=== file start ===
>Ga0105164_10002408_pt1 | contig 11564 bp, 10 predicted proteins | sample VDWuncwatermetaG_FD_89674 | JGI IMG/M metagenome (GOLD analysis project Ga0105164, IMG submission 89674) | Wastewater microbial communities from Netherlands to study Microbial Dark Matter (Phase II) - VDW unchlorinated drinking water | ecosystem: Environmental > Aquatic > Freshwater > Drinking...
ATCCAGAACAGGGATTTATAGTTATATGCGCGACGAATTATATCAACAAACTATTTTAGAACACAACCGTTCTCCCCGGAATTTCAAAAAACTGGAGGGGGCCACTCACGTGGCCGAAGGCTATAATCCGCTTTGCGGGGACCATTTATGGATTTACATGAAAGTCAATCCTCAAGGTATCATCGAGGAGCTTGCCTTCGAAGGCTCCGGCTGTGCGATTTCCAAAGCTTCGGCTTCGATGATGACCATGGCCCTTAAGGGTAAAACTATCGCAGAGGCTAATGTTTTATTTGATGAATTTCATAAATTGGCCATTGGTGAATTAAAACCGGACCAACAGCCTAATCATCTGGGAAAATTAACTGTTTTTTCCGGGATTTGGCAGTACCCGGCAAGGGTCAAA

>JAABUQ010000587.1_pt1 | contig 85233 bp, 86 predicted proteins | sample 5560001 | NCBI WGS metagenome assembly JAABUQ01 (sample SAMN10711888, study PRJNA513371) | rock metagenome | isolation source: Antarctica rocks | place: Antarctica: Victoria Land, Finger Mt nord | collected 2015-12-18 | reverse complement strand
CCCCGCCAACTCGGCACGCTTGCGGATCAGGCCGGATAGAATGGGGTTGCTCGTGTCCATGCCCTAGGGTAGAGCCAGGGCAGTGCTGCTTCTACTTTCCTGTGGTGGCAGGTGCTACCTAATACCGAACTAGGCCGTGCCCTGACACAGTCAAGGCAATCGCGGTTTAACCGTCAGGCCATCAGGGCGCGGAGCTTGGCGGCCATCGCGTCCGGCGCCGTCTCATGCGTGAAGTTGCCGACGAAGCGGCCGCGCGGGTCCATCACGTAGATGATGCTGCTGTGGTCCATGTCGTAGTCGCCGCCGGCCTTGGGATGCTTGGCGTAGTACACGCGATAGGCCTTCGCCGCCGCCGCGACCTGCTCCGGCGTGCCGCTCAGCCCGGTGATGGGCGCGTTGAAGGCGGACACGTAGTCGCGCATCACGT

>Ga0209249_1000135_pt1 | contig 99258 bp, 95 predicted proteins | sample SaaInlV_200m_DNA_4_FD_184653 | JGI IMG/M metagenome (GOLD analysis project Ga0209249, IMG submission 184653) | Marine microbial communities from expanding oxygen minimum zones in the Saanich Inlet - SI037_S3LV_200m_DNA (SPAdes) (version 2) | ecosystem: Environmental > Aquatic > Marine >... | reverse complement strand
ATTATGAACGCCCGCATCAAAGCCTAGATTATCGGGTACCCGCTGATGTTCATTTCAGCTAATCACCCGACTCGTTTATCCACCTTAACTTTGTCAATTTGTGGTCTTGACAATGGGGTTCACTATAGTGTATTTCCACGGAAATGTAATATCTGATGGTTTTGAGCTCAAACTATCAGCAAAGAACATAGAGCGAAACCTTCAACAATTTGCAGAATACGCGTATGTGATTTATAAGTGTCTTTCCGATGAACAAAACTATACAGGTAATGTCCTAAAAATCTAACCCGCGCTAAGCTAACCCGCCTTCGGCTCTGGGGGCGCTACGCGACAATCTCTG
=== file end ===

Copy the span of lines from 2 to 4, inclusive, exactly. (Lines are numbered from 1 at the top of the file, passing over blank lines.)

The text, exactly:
ATCCAGAACAGGGATTTATAGTTATATGCGCGACGAATTATATCAACAAACTATTTTAGAACACAACCGTTCTCCCCGGAATTTCAAAAAACTGGAGGGGGCCACTCACGTGGCCGAAGGCTATAATCCGCTTTGCGGGGACCATTTATGGATTTACATGAAAGTCAATCCTCAAGGTATCATCGAGGAGCTTGCCTTCGAAGGCTCCGGCTGTGCGATTTCCAAAGCTTCGGCTTCGATGATGACCATGGCCCTTAAGGGTAAAACTATCGCAGAGGCTAATGTTTTATTTGATGAATTTCATAAATTGGCCATTGGTGAATTAAAACCGGACCAACAGCCTAATCATCTGGGAAAATTAACTGTTTTTTCCGGGATTTGGCAGTACCCGGCAAGGGTCAAA

>JAABUQ010000587.1_pt1 | contig 85233 bp, 86 predicted proteins | sample 5560001 | NCBI WGS metagenome assembly JAABUQ01 (sample SAMN10711888, study PRJNA513371) | rock metagenome | isolation source: Antarctica rocks | place: Antarctica: Victoria Land, Finger Mt nord | collected 2015-12-18 | reverse complement strand
CCCCGCCAACTCGGCACGCTTGCGGATCAGGCCGGATAGAATGGGGTTGCTCGTGTCCATGCCCTAGGGTAGAGCCAGGGCAGTGCTGCTTCTACTTTCCTGTGGTGGCAGGTGCTACCTAATACCGAACTAGGCCGTGCCCTGACACAGTCAAGGCAATCGCGGTTTAACCGTCAGGCCATCAGGGCGCGGAGCTTGGCGGCCATCGCGTCCGGCGCCGTCTCATGCGTGAAGTTGCCGACGAAGCGGCCGCGCGGGTCCATCACGTAGATGATGCTGCTGTGGTCCATGTCGTAGTCGCCGCCGGCCTTGGGATGCTTGGCGTAGTACACGCGATAGGCCTTCGCCGCCGCCGCGACCTGCTCCGGCGTGCCGCTCAGCCCGGTGATGGGCGCGTTGAAGGCGGACACGTAGTCGCGCATCACGT